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Tyro question

  1. Apr 12, 2004 #1


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    in quantum gravity theories, can a quanta of gravity exist in isolation
    or would it need other interacting quanta to perpetuate?
  2. jcsd
  3. Apr 12, 2004 #2


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    this is a good question in that it
    could produce a shower of divergent opinion,
    almost a "full spectrum" of views

    I think in asking it you probably want to elicit a wide spectrum.
    I shall give one very focused view

    I dont think of gravity as a substance that you can have quanta of.
    I think of gravity as revealing geometry
    the shape of space

    I think that the correct name for "quantum gravity" is really
    Quantum Geometry. the quantum theory of how space is shaped
    (because the shape determines how matter flows around, how
    planets orbit etc)

    I think that one should ask not about quanta of gravity but about
    the quanta of geometry
    and these are things like quanta of area
    and quanta of volume

    distance and curvature might come in discrete amounts too
    anyway it is geometrical entities that should out to be quantized
    in a quantum theory of geometry

    I think that a "graviton"
    is a fictional entity that is convenient in analyzing the behavior of the
    gravitational field in certain restricted (approximately flat) situations.
    it is a ripple in the fabric of geometry
    but in highly curved dynamic situations analyzing in terms of "gravitons"
    wouldnt work very well---they dont really exist it is just handy sometimes
    to pretend they do.

    The real quanta of geometry are quanta of area and volume and suchlike geometrical things, and if you know the volumes of enough regions and the areas of enough surfaces you have a handle on the geometry of space.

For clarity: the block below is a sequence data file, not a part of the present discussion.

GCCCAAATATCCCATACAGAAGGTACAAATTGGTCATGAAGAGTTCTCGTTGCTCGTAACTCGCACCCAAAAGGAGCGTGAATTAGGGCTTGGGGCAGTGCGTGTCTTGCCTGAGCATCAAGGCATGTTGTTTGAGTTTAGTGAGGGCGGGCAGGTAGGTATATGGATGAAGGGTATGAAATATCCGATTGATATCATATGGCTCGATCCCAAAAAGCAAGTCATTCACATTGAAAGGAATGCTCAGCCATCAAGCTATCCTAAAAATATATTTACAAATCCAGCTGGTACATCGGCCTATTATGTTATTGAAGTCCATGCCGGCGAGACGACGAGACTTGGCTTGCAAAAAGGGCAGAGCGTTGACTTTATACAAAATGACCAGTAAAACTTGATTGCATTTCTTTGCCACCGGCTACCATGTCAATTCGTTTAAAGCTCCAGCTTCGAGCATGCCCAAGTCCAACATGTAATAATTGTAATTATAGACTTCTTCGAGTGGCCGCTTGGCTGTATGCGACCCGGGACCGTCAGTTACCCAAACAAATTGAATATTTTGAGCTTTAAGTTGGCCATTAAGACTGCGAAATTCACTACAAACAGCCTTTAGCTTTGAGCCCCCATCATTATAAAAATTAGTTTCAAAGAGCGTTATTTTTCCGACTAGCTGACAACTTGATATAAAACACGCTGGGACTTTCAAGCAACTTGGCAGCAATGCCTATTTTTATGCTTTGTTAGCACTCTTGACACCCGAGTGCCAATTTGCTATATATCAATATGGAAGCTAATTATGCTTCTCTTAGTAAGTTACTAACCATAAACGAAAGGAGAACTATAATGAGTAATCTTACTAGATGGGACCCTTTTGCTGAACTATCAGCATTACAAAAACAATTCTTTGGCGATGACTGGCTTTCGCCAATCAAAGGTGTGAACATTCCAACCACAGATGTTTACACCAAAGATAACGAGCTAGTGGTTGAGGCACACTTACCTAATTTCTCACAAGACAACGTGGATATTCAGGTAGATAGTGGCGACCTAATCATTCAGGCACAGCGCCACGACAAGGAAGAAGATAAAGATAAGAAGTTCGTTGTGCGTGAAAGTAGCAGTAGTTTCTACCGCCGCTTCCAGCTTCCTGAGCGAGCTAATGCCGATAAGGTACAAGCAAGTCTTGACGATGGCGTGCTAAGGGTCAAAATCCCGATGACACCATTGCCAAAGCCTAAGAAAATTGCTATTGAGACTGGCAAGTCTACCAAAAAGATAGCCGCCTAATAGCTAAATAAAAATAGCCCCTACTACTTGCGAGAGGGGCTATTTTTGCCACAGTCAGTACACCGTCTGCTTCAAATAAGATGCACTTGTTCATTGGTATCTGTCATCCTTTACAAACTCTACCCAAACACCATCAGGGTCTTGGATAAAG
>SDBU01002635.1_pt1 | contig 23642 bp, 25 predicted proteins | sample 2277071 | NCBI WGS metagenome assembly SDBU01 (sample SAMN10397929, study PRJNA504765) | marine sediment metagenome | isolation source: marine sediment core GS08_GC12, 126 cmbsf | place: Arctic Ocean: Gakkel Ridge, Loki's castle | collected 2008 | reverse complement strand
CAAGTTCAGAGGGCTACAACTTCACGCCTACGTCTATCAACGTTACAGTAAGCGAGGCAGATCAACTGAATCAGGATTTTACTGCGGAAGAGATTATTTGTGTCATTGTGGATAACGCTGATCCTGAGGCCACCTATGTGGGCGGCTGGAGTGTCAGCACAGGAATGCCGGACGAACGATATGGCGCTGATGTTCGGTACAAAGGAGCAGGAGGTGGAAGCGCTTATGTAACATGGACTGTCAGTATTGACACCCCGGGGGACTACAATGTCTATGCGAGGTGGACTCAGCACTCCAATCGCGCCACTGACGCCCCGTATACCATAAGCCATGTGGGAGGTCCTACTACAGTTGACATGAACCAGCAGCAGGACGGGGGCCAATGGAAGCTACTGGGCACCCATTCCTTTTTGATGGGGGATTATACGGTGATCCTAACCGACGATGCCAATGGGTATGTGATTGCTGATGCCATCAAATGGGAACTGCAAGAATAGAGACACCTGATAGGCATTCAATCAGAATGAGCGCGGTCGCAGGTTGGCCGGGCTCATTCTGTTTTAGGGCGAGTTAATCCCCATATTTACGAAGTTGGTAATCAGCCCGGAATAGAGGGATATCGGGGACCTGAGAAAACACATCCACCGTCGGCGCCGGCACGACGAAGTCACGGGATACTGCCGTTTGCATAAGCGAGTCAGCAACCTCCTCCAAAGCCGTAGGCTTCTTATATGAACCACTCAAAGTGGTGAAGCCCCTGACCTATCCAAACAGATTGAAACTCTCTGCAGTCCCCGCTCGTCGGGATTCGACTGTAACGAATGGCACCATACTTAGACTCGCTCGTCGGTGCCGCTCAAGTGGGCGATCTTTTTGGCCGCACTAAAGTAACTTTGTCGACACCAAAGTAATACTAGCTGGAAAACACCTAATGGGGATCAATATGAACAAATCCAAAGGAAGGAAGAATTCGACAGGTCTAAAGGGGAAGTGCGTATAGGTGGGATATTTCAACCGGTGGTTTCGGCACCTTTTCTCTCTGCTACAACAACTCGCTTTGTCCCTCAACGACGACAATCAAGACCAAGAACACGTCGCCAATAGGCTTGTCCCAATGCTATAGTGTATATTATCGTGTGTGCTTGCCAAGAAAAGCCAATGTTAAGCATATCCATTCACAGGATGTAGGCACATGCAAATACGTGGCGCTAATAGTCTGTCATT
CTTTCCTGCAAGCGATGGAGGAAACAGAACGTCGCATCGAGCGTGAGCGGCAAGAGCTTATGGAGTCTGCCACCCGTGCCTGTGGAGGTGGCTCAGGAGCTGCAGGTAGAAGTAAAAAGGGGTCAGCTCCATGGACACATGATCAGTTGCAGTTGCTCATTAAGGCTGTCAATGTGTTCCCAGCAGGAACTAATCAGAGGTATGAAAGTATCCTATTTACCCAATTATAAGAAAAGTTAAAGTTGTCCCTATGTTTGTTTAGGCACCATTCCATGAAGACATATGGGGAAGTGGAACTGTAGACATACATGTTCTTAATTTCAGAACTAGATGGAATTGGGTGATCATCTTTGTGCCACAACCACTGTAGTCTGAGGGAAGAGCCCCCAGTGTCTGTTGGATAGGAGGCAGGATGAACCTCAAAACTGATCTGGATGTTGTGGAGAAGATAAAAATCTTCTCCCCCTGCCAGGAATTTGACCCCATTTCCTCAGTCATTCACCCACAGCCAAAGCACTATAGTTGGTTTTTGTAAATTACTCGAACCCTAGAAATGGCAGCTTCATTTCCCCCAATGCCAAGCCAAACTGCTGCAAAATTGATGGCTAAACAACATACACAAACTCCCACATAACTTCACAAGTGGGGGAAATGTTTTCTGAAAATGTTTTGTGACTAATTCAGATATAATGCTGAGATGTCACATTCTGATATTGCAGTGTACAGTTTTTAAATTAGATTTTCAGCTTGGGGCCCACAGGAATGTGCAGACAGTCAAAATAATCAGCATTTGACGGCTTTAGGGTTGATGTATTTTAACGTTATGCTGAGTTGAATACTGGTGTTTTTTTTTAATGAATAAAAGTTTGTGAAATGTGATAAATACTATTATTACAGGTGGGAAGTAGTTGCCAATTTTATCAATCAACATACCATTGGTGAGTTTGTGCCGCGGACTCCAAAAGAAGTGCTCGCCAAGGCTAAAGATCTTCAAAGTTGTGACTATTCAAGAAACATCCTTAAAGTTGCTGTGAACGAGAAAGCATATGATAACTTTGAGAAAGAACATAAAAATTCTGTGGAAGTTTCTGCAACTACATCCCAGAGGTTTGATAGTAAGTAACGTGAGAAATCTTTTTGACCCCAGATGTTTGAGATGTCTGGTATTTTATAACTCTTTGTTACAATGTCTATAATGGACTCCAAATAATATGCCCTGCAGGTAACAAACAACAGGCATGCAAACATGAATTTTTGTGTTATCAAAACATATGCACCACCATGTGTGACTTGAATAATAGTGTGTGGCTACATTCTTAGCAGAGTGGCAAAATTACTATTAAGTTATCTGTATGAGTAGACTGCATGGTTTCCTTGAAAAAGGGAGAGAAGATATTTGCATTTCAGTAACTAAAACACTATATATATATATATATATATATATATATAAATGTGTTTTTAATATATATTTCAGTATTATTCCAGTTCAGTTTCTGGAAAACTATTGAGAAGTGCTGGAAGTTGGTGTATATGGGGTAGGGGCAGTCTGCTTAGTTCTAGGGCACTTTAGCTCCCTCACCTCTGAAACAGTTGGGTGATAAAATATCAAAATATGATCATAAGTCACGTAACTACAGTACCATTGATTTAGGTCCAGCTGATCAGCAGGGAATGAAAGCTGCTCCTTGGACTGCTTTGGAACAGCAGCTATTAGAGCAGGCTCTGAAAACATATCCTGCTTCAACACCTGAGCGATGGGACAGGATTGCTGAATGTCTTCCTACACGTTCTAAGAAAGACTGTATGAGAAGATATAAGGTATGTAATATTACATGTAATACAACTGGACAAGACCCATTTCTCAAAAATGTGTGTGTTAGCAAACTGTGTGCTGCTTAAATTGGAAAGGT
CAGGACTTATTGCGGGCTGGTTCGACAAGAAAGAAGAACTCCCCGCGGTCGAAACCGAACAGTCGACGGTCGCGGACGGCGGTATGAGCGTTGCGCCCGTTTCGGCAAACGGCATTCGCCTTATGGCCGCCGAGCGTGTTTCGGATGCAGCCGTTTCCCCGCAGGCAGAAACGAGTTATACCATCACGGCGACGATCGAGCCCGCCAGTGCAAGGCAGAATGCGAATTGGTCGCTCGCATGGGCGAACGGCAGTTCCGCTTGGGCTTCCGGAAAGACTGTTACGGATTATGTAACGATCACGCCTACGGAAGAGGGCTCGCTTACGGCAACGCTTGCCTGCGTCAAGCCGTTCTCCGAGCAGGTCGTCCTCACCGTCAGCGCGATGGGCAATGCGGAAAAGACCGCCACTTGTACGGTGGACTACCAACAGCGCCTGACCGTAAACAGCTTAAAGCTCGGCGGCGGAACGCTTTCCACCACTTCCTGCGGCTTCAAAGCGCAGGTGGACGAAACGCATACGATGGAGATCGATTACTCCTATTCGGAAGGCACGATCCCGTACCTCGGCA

In quantum gravity one of the landmark results is that areas and volumes of things are in fact quantized and are somewhat like the energy levels of an atom. That's what I look for from a quantum theory of spacetime geometry,
    that is, a quantized version of GR.

    other people doubtless have different perspectives on this
    Last edited: Apr 13, 2004
  4. Apr 13, 2004 #3


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    i will be quite happy now, if i can relate how an inspiraling body
    gives of geometry, or how mass is converted to geometry, thanks
    for your patience.
  5. Apr 13, 2004 #4


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    right as usual, very hard-to-understand stuff here
    how does mass effect the curvature of space?
    when two neutron stars spiral in towards each other
    they radiate energy (carried away by ripples in the gravitational field)
    and the system loses mass
    as it loses energy
    how can this possibly be?

    there are equations to describe what happens
    but I have no inkling of the mechanisms that make those equations work